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dE_logics
November 9th, 2009, 10:03 AM
#include<stdio.h>
main()
{
char input[1000];
short from = 0;
short jockey = 0;
input[0] = 'a';
while(input[from] != '!')
{
if(from > 0)
from++;
input[from] = getchar();
if(from == 0)
from++;
}
input[from] = '\0';
from = 0;
while(input[jockey] != '\n' || input[jockey] != '\0')
jockey++;
jockey--;
}

But why?

Arndt
November 9th, 2009, 10:05 AM
#include<stdio.h>
main()
{
char input[1000];
short from;
short jockey = 0;
while(input[from] != '!')
{
if(from > 0)
from++;
input[from] = getchar();
if(from == 0)
from++;
}
input[from] = '\0';
from = 0;
while(input[jockey] != '\n' || input[jockey] != '\0')
jockey++;
jockey--;
}

But why?

You should initialize 'from' to something. 0 perhaps? As it is now, it's undefined. It could be 3425141.

dE_logics
November 9th, 2009, 10:30 AM
That did not work.

MadCow108
November 9th, 2009, 10:33 AM
also your input[0] is unitialized
make a getchar before the while do loop
or replace it with a do while loop

your loop condition is always true so (a char can't be both newline and null) so it runs infinitly (or until segfault)

and you're missing boundary checks so it may segfault in both loops because of wrong input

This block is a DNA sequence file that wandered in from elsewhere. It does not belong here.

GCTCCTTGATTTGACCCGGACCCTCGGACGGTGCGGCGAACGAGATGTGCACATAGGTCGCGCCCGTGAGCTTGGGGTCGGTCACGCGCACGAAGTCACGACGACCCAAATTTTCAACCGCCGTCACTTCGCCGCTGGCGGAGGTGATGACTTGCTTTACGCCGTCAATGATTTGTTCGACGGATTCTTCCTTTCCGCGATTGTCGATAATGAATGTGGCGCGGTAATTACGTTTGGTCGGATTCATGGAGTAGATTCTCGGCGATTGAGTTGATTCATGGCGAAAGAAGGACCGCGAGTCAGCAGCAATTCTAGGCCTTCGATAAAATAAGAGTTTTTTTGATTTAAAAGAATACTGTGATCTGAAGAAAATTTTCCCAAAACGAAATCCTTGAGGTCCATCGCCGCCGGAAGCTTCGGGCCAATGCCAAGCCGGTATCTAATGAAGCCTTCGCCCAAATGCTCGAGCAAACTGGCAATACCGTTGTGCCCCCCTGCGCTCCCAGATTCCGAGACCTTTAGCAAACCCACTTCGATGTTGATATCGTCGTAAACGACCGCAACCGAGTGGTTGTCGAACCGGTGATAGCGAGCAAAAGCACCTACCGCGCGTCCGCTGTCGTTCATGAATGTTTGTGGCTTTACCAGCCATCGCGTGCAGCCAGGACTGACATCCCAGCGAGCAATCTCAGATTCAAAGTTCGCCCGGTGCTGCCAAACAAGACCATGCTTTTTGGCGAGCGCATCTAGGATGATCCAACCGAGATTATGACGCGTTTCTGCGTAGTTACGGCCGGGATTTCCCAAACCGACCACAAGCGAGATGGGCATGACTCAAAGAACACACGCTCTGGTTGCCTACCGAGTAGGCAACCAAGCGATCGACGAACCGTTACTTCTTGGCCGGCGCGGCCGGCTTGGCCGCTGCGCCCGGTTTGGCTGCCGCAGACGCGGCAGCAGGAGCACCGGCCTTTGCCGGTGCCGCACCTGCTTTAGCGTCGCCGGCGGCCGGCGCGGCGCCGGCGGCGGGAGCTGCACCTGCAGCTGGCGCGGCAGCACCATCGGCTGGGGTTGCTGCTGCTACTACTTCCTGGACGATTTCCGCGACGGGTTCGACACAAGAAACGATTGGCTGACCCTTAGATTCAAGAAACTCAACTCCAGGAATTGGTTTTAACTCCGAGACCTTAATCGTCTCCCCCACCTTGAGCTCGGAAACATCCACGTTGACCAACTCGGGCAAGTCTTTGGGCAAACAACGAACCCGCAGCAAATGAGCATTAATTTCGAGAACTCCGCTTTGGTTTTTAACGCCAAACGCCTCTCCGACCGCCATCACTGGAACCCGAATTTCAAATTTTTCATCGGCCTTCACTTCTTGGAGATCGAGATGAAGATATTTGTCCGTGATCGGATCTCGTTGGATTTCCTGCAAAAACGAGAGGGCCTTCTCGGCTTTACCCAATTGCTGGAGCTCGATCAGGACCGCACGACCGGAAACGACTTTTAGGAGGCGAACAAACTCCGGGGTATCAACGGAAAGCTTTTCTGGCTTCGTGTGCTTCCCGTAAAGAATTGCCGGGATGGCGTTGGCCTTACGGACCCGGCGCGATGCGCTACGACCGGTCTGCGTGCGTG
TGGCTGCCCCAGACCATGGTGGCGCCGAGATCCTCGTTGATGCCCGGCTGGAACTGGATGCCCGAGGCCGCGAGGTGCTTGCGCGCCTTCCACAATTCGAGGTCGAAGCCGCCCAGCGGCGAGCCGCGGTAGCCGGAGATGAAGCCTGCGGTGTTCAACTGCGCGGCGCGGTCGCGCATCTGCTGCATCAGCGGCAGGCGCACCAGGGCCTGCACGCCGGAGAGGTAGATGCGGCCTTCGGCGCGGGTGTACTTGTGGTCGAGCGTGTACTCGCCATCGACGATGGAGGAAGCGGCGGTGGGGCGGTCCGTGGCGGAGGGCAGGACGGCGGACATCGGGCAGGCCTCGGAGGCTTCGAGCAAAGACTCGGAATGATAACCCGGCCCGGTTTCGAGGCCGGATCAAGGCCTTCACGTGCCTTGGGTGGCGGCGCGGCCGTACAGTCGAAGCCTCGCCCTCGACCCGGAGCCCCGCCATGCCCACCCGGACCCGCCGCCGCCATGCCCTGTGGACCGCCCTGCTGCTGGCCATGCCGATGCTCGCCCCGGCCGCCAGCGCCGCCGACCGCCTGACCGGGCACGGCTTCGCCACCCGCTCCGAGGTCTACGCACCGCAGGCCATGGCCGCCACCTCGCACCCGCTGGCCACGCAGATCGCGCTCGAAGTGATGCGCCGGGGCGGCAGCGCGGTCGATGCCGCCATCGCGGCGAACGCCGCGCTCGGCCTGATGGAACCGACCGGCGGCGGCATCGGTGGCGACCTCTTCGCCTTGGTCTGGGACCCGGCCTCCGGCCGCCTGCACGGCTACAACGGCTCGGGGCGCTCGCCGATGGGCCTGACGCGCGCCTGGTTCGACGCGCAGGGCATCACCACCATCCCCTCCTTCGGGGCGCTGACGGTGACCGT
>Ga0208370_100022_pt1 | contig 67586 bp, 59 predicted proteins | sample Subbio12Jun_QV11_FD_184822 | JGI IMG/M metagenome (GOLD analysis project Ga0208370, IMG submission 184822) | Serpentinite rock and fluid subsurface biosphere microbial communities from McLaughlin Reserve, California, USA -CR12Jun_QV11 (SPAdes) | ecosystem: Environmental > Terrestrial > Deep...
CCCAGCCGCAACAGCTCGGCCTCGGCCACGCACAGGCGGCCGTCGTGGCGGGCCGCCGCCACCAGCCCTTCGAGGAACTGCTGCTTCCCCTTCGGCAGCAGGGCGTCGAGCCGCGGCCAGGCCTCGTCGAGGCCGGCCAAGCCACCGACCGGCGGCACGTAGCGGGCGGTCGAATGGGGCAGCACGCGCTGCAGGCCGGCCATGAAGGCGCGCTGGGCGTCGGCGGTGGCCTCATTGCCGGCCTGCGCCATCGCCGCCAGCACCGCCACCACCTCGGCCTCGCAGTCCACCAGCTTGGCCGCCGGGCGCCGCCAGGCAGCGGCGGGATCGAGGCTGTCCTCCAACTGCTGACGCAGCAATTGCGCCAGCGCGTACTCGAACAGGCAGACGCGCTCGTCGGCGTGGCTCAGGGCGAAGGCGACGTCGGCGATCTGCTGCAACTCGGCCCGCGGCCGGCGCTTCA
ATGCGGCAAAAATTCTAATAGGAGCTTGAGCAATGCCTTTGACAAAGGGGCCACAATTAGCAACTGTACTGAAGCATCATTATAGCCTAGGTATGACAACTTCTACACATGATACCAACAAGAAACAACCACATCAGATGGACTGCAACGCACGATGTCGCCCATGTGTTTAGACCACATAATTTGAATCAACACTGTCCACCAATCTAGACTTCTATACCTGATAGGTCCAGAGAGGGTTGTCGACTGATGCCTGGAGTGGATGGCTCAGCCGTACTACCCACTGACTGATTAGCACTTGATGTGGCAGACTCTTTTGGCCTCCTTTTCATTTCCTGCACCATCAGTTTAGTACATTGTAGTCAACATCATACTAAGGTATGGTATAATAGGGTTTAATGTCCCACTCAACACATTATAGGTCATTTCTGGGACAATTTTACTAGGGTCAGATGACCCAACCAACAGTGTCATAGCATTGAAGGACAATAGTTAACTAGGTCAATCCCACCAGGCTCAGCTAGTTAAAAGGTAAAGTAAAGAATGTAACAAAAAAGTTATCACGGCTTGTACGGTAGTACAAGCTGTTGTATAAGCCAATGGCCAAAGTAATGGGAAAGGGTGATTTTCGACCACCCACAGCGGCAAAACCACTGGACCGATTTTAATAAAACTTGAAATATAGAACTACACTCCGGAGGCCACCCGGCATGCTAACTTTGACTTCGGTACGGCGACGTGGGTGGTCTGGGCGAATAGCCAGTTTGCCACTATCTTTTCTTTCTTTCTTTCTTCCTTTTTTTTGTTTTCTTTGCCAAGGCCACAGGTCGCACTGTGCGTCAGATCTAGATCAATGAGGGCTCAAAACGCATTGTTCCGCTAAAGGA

Arndt
November 9th, 2009, 10:33 AM
That did not work.

The program seems to count on there being a '!' in 'input'. How does it arrive there?

How is the problem formulated that you're trying to solve? Is it homework?

dE_logics
November 9th, 2009, 10:50 AM
also your input[0] is unitialized
make a getchar before the while do loop
or replace it with a do while loop

your loop condition is always true so (a char can't be both newline and null) so it runs infinitly (or until segfault)

and you're missing boundary checks so it may segfault in both loops because of wrong input

Initializing input[0] did not work...thanks for telling that.

No, I would not like to use do while (starting off with programing after a long time).

I'm assuming the input to have multiple lines...so there will be a \n but there will always be a '\0' I think -


input[from] = '\0';

dE_logics
November 9th, 2009, 10:53 AM
The program seems to count on there being a '!' in 'input'. How does it arrive there?

The use has to input a '!' It's a necessity.



How is the problem formulated that you're trying to solve? Is it homework?

No, I never do homework.

Actually there's an accumulation of source tarballs (I've switched to Gentoo) that's occupying lots of space...so I was wondering about removing the old version of every sources tarball.

This is a cornered part of the program which finds such duplicates.

Arndt
November 9th, 2009, 11:35 AM
The use has to input a '!' It's a necessity.





There's no trace of obtaining any user input in your program.

dE_logics
November 9th, 2009, 11:38 AM
There's no trace of obtaining any user input in your program.

What about getchar()?...it's in stdio.

Arndt
November 9th, 2009, 11:41 AM
What about getchar()?...it's in stdio.

Sorry, that's obviously user input. But I was focused on the loop test. The first time it is encountered, nothing has been read yet.